without authorisation." The online reader was advised that the wording of the report was a
lapse. The story was changed and an Editor's Note attached to clarify the position.
News Online –
23 December 2007
An audience member pointed out that an incorrect photo was used to illustrate a story dealing
with a visit to Afghanistan by Prime Minister Kevin Rudd.
The ABC agreed that the photo was used incorrectly and apologised for the error. The photo
News Online –
30 December 2007
Two complainants objected to a news report which incorrectly referred to Benazir Bhutto as
The ABC apologised for the error. The complainants were advised that the error was the
result of unfortunate circumstances involving the use of an internal spell-checker and the
failure of the ABC’s production system at more or less the same time the offending story was
published. On publishing the story, the producer immediately realised what had happened but
due to the production system failure, was then unable to edit or correct the story until News
was able to implement a manual change.
News Online –
2 and 3 January 2008
An audience member complained about errors in two ABC News Online
reports of cricket
The ABC agreed that both stories contained factual errors. The errors were corrected and
brought to the attention of the sports desk and producers.
The Experiencers –
3 January 2008
Two audience members wrote separately to complain that the Experiencers
been described on the ABC website as a “serious scientific investigation of the realistic
possibility of life forms on other planets”. The program featured the work of Harvard Professor
John E Mack, who maintained an uncritical view of people he had interviewed who had
reported encounters with aliens. The complainants alleged that the program was entirely
lacking in scientific value and failed to present opposing perspectives. Both complainants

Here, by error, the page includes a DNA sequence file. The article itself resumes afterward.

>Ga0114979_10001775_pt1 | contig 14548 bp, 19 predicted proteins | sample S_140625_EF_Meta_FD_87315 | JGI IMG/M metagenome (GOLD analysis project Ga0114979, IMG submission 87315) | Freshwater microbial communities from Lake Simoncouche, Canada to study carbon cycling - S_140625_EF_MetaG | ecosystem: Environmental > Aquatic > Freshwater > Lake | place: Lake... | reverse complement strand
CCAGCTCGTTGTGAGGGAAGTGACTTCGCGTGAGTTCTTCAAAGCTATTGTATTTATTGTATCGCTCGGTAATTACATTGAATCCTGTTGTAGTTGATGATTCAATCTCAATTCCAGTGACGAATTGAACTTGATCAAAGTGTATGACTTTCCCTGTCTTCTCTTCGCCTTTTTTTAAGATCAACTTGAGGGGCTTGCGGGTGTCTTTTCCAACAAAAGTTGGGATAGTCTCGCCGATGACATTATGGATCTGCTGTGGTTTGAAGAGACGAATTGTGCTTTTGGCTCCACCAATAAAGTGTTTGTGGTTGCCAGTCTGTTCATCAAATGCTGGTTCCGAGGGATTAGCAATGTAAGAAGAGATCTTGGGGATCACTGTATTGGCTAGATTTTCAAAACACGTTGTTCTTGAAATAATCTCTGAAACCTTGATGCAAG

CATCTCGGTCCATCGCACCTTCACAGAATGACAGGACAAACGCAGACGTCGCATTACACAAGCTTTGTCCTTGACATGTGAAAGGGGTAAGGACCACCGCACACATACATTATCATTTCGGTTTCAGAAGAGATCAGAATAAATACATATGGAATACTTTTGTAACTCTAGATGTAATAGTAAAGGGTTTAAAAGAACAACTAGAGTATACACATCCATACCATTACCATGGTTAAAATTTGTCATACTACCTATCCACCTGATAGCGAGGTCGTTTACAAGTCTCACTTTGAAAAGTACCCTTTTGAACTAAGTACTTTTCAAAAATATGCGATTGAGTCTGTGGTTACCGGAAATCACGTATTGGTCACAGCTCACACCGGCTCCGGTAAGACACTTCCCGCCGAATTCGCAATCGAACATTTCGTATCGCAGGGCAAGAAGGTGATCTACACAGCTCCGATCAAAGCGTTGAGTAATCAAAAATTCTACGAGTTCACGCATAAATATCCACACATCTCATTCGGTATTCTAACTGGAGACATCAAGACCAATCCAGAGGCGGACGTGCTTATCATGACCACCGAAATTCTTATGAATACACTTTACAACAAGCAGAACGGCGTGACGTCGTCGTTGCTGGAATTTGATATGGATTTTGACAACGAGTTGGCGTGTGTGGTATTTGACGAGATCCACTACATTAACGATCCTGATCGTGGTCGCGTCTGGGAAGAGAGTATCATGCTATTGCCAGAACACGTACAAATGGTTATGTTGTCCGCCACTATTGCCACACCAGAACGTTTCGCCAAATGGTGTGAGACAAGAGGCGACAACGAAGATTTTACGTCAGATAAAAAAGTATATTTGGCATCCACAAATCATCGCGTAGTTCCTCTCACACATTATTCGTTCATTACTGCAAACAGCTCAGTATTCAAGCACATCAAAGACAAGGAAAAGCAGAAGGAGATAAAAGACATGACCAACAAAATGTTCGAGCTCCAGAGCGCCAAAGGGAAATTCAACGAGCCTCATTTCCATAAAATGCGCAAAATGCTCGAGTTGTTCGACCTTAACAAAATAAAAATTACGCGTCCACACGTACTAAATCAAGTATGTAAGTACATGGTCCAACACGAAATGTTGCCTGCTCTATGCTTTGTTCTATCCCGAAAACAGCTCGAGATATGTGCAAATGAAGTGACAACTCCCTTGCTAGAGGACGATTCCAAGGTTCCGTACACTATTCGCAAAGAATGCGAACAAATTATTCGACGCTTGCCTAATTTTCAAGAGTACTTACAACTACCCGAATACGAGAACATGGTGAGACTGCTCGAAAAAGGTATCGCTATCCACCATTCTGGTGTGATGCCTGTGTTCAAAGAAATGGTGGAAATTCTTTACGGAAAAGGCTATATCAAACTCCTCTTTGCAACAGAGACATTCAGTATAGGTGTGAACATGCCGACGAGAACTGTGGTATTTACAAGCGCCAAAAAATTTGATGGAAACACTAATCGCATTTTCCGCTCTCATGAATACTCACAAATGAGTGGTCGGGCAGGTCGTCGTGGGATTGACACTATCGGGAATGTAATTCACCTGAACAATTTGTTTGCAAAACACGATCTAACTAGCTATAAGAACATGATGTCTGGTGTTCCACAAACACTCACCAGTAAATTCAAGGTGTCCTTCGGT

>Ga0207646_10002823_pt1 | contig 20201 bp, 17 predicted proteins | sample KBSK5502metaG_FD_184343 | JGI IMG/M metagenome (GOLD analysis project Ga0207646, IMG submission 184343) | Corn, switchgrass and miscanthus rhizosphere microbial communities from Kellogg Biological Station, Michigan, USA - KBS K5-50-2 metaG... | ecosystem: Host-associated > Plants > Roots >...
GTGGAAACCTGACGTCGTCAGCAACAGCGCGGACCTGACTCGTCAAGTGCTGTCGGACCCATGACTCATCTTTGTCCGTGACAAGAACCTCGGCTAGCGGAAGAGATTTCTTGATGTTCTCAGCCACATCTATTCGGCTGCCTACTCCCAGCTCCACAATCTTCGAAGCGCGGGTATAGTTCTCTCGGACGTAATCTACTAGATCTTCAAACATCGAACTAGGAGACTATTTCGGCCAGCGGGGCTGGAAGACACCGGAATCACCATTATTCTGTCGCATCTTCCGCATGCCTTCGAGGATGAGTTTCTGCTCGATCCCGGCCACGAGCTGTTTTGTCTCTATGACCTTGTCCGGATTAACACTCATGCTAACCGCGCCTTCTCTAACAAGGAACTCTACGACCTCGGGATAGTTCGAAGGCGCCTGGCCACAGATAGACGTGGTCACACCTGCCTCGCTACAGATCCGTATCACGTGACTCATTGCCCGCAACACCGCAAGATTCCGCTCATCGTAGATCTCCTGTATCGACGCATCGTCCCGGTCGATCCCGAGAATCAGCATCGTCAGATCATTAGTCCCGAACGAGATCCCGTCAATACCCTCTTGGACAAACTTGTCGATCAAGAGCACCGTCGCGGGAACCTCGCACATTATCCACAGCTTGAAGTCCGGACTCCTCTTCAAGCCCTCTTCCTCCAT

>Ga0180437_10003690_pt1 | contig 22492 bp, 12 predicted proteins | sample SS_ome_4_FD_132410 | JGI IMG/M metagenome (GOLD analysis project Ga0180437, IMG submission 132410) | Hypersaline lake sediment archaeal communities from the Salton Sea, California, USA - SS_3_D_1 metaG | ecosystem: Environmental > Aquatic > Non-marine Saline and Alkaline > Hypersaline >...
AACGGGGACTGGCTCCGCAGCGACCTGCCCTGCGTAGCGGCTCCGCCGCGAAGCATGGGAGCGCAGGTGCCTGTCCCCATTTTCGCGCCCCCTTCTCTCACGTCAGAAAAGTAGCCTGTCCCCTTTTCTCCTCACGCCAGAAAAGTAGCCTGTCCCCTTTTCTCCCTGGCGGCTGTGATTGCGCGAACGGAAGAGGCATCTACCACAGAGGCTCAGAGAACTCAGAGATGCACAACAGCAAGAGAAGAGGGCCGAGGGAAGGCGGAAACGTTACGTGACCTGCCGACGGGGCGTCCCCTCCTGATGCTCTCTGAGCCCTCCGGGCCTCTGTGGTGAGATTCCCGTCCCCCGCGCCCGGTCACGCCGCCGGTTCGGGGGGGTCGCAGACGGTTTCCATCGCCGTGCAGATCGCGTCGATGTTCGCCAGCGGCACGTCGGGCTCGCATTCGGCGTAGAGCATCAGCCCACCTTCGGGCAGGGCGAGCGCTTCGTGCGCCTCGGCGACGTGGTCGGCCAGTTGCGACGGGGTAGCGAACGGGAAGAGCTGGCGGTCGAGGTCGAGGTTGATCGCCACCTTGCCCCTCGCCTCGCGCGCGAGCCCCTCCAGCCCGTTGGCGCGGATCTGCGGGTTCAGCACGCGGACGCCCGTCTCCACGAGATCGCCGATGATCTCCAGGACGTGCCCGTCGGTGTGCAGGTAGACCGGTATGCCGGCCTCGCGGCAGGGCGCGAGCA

questioned the online description of the program, and one asked why the program had been
The ABC agreed that the online television guide was factually inaccurate in describing
as “a serious scientific investigation”. The website was amended accordingly,
and the breach was acknowledged in responses to the two complainants. Although it was
also agreed that opposing perspectives had not been included in the program, this was not
found to breach the ABC’s editorial requirements. Experiencers
was categorised as topical
and factual content, and as such the Code of Practice states that “a diversity of principal
relevant perspectives should be demonstrated across a network or platform in an appropriate
timeframe” (5.2), rather than necessarily within the confines of a single program. To meet this
editorial requirement, ABC Television is required in future programming to ensure that overall
impartiality is maintained on this topic by presenting other perspectives which question the
plausibility of such claims of paranormal phenomena.
13 January 2008
An online reader noted a discrepancy in the voting for ABC Basketballer of the Year on the
website. One of the names listed against round 12, Bulleen versus Canberra,
The ABC acknowledged the error. Votes for rounds 12 and 13 of the Women’s National
Basketball League were sourced and collated into a single document to be published on the
website and the online reader was advised that, during the process, the name of a Basketball
Australia official who had supplied the votes for the round 12 game was inadvertently
included. The information was entered by someone unfamiliar with team rosters. The online
reader was also informed that all future votes would be double checked against team rosters;
firstly when sourced and again after collation before publication on the website. The votes
were corrected and a note was added to the website to explain the correction.
News Online –
28 January 2008
An online news reader wrote to complain that the headline “Bligh fast-tracks Toowoomba
recycled water plan” was inconsistent with the body of the article which indicated that there
was no waste water plan for Toowoomba being implemented, rather they were being
connected to the south east Queensland water grid.
The ABC advised the online reader that the Wivenhoe Dam would be receiving recycled
water at the completion of the Western Corridor later in the year. The story referred to plans
to connect Toowoomba - or more specifically Lake Cressbrook - to Lake Wivenhoe and the
grid, which meant in effect that Toowoomba would be receiving recycled water, albeit
indirectly. However, the ABC agreed that this should have been made clear in the body of the
The Pulse –
31 January 2008
A complaint was received regarding the article “Circumcision: back on the table” published on
website on ABC Online on 31 January. The complainant argued that the article
was both factually inaccurate and biased.
The complaint was upheld on one count of factual inaccuracy. The ABC acknowledged that
the article included an inaccurate statistic in relation to the current rate of circumcision in the
United States. The article was subsequently amended to state: "In the US, around 60 per cent
of boys are circumcised." The inaccuracy was raised with the author of the article and the